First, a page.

Hanna gets his kind heart and compassion from his mom, but he says he gets his work ethic from his dad.
“My dad does construction, so that’s where I get my hardworking drive from,” Hanna said. “He’s worked hard his whole life and he’s been a very good role model for me. And my parents are loving the fact that I’m here at Augusta University. They live close to here, they can come see me anytime and they get to watch me play baseball again.”
And it’s no surprise that athleticism runs in the Hanna family.
“My older sister, Shelby, played college golf at the University of North Georgia,” he said. “So I love when we play North Georgia because that sibling rivalry kicks in.”
The Jags are currently 14-15 on the year, and the team is looking forward to hosting the University of South Carolina-Aiken Pacers in a baseball border bash at SRP Park on March 28. It will be the first time that the Jags have played at the new Augusta GreenJackets stadium in North Augusta.
“It’s a great opportunity to play in a beautiful ballpark — one of the nicest in the country,” Howell said. “And our relationship with the GreenJackets has been very close, so we are excited to get our guys out there. It’s also a great recruiting tool for us.
“And it will be fun for the players because that’s a professional stadium and that’s where these guys are ultimately trying to get to one day.”
As for his future with the Red Sox, Hanna said he’s currently focused on his college career at Augusta University.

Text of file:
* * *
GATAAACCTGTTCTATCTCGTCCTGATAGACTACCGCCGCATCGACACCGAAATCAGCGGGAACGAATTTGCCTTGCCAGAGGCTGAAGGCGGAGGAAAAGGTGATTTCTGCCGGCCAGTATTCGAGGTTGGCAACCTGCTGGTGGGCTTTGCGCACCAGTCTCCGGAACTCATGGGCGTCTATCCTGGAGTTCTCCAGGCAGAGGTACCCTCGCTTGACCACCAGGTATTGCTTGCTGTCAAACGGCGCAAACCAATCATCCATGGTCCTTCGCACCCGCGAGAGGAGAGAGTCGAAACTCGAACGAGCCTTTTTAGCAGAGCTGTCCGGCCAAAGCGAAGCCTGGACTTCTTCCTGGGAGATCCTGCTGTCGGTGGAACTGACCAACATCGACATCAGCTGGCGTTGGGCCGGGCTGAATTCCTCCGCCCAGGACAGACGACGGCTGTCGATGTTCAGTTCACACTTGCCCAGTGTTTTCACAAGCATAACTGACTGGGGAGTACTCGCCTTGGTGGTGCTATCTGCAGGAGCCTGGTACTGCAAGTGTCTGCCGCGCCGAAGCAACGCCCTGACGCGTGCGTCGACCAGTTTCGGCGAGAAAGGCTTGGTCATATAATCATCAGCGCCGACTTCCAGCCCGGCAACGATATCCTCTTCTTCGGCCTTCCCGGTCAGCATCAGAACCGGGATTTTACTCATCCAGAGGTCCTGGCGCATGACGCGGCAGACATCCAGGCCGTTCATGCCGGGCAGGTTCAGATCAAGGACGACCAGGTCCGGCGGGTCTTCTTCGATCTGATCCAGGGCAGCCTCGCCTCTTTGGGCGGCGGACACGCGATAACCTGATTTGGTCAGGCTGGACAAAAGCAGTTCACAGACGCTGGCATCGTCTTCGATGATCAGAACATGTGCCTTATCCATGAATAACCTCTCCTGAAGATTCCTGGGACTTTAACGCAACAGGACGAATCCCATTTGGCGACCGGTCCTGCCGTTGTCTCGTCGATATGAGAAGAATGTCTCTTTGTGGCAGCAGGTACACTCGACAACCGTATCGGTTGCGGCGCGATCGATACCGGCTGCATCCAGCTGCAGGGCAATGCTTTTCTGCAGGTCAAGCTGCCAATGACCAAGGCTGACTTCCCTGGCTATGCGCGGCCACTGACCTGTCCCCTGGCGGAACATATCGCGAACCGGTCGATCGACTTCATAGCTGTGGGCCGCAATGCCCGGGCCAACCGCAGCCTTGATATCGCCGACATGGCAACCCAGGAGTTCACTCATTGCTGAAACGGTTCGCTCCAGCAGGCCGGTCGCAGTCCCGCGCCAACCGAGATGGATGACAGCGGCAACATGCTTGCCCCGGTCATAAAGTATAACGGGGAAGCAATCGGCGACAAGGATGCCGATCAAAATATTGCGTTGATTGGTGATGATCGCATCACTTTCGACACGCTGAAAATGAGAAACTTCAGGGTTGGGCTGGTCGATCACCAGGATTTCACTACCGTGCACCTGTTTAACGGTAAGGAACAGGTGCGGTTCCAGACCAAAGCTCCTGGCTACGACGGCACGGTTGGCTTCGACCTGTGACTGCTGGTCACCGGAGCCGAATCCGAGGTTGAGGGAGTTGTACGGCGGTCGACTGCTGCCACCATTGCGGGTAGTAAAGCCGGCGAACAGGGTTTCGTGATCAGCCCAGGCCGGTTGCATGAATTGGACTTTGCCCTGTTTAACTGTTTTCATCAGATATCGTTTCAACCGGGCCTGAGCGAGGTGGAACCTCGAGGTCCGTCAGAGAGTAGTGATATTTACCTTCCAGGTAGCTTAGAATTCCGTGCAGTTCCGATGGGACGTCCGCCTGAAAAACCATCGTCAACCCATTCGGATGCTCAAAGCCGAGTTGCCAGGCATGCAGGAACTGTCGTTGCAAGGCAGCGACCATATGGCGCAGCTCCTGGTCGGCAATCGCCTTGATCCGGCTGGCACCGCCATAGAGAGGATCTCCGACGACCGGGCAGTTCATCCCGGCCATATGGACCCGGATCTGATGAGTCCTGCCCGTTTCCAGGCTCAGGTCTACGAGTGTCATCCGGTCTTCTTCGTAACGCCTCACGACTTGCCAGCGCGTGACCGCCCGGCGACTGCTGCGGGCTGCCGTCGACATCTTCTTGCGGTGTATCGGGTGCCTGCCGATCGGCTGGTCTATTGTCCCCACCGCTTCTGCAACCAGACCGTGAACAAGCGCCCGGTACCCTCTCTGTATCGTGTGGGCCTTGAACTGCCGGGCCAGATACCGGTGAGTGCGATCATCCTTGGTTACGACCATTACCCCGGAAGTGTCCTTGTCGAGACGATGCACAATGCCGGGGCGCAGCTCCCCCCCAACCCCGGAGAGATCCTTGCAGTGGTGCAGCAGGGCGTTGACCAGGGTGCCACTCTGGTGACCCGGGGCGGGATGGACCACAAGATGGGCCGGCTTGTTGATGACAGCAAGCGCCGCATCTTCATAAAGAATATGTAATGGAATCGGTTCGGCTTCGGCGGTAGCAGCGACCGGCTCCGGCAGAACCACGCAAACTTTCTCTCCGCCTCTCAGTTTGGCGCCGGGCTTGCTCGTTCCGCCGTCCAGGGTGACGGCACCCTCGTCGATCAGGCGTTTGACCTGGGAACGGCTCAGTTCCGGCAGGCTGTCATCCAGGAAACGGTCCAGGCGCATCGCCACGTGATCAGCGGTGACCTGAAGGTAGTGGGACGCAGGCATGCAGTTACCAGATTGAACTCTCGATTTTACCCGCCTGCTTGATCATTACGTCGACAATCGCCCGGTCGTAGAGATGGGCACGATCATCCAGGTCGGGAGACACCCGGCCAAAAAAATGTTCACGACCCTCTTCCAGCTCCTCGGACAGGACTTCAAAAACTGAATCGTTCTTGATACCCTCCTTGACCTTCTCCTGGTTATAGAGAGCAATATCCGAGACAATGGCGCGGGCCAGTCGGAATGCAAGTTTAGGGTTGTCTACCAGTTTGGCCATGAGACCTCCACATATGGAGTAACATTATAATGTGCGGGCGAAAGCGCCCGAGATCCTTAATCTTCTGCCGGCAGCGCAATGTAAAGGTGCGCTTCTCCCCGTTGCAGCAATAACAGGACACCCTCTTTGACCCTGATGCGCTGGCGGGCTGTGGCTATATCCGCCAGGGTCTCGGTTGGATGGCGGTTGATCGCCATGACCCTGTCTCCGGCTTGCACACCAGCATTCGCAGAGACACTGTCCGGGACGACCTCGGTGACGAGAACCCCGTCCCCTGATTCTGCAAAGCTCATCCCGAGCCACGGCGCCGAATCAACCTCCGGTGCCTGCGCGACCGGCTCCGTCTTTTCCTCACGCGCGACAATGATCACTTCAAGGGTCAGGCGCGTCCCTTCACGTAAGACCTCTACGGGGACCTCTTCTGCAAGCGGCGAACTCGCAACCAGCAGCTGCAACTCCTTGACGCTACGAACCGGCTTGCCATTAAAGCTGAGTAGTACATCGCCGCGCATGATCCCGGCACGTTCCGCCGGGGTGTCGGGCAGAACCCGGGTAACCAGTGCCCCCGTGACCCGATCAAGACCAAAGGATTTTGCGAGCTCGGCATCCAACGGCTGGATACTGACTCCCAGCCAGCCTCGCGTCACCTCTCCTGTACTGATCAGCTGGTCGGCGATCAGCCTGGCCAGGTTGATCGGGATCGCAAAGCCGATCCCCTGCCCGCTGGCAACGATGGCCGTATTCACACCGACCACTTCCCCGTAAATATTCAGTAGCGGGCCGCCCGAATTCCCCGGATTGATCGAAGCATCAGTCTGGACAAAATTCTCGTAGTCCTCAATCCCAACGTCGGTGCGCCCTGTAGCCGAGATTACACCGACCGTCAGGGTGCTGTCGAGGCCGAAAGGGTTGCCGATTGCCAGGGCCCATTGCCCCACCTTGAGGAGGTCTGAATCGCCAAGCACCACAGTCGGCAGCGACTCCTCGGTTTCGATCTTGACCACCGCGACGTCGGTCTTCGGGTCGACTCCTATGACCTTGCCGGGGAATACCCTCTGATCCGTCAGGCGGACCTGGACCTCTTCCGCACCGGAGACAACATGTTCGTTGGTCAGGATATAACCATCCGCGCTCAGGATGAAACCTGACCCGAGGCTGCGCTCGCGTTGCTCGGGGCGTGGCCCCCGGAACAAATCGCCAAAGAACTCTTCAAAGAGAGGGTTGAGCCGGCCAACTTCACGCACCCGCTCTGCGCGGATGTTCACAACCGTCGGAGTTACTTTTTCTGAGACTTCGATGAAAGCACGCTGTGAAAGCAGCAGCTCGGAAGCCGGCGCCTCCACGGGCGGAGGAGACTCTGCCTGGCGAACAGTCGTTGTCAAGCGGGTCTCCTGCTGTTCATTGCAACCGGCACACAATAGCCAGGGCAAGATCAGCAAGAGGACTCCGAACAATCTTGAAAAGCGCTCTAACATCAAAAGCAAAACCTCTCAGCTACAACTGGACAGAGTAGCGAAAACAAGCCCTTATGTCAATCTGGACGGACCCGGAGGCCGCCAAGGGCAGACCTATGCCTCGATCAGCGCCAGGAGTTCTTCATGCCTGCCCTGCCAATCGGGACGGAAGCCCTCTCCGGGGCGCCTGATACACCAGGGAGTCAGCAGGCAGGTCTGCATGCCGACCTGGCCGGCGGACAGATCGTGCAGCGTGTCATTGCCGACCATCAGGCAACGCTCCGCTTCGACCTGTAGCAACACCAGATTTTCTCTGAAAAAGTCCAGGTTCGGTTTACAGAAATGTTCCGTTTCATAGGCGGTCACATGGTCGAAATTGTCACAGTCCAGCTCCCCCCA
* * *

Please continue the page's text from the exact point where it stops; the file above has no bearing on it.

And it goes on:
“I am still under contract with them so, after four years of maturing here, we’ll see what happens,” Hanna said. “But coming here and being with all the guys on the team, I’m all about baseball again. They are the reason why it’s so fun to be out here playing again. I am loving it. I’m here 100 percent.”
Howell said it’s a privilege to coach a player like Hanna, who is not only talented, but also has a good head on his shoulders.
“It’s a special situation because in college you’re chasing that dream. Everybody is chasing the dream of becoming a professional ballplayer. And he’s chasing the fun,” Howell said, smiling. “He’s chasing the passion. He’s chasing the enjoyment of teammates. That’s why he’s here and we’re very fortunate to have him.”
Augusta University vs. USC Aiken at SRP Park on March 28
SRP Park, 187 Railroad Ave., North Augusta, S.C.
Gates open at 5:30 p.m., the first pitch is at 6:35 p.m.
- WOW! Club and MurphyAdvantage.com Club (1st & 3rd Base Club) – $13
- Lower Bowl- $6
- Students with ID and Kids 3-12- $4
$1 from every ticket will go to benefit the USC Aiken Baseball Program after its unfortunate bus fire earlier this year